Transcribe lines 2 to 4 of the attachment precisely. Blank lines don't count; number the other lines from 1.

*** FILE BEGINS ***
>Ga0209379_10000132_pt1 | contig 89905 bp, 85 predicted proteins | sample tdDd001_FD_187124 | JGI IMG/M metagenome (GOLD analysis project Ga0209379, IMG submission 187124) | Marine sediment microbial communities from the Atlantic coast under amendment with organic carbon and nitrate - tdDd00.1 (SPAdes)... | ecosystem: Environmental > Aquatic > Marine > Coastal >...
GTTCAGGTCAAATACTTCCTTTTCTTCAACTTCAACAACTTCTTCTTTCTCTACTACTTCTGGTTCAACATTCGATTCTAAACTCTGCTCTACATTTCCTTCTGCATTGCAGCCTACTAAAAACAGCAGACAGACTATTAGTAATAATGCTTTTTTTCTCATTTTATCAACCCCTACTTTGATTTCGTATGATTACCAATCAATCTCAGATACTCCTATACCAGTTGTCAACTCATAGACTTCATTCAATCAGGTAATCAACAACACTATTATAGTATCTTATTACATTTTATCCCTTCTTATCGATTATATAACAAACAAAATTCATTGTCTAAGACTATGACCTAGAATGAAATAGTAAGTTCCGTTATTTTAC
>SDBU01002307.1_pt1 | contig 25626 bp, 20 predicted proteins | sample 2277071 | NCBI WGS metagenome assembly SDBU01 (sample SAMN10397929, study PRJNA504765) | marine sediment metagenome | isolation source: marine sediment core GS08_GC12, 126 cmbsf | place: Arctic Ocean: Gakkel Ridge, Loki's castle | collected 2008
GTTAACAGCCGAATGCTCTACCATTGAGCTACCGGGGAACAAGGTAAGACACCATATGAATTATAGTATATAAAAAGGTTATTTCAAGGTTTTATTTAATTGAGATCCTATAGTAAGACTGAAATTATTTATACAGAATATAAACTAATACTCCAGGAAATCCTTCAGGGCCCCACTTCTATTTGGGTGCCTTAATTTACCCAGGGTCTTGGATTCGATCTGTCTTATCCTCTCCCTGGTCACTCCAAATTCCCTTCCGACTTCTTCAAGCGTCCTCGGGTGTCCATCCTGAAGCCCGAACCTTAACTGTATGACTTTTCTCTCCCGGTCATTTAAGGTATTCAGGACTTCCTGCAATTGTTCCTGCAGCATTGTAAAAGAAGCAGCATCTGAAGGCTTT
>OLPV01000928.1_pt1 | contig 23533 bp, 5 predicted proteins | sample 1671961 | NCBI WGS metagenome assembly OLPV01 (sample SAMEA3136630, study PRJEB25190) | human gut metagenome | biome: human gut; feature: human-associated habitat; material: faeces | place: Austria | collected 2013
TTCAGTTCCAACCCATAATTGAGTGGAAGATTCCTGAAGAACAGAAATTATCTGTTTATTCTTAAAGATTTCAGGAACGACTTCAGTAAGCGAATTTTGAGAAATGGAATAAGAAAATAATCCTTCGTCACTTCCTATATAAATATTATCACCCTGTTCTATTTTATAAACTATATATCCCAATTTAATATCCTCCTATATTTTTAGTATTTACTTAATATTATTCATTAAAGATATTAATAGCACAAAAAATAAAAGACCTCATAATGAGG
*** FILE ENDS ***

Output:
GTTCAGGTCAAATACTTCCTTTTCTTCAACTTCAACAACTTCTTCTTTCTCTACTACTTCTGGTTCAACATTCGATTCTAAACTCTGCTCTACATTTCCTTCTGCATTGCAGCCTACTAAAAACAGCAGACAGACTATTAGTAATAATGCTTTTTTTCTCATTTTATCAACCCCTACTTTGATTTCGTATGATTACCAATCAATCTCAGATACTCCTATACCAGTTGTCAACTCATAGACTTCATTCAATCAGGTAATCAACAACACTATTATAGTATCTTATTACATTTTATCCCTTCTTATCGATTATATAACAAACAAAATTCATTGTCTAAGACTATGACCTAGAATGAAATAGTAAGTTCCGTTATTTTAC
>SDBU01002307.1_pt1 | contig 25626 bp, 20 predicted proteins | sample 2277071 | NCBI WGS metagenome assembly SDBU01 (sample SAMN10397929, study PRJNA504765) | marine sediment metagenome | isolation source: marine sediment core GS08_GC12, 126 cmbsf | place: Arctic Ocean: Gakkel Ridge, Loki's castle | collected 2008
GTTAACAGCCGAATGCTCTACCATTGAGCTACCGGGGAACAAGGTAAGACACCATATGAATTATAGTATATAAAAAGGTTATTTCAAGGTTTTATTTAATTGAGATCCTATAGTAAGACTGAAATTATTTATACAGAATATAAACTAATACTCCAGGAAATCCTTCAGGGCCCCACTTCTATTTGGGTGCCTTAATTTACCCAGGGTCTTGGATTCGATCTGTCTTATCCTCTCCCTGGTCACTCCAAATTCCCTTCCGACTTCTTCAAGCGTCCTCGGGTGTCCATCCTGAAGCCCGAACCTTAACTGTATGACTTTTCTCTCCCGGTCATTTAAGGTATTCAGGACTTCCTGCAATTGTTCCTGCAGCATTGTAAAAGAAGCAGCATCTGAAGGCTTT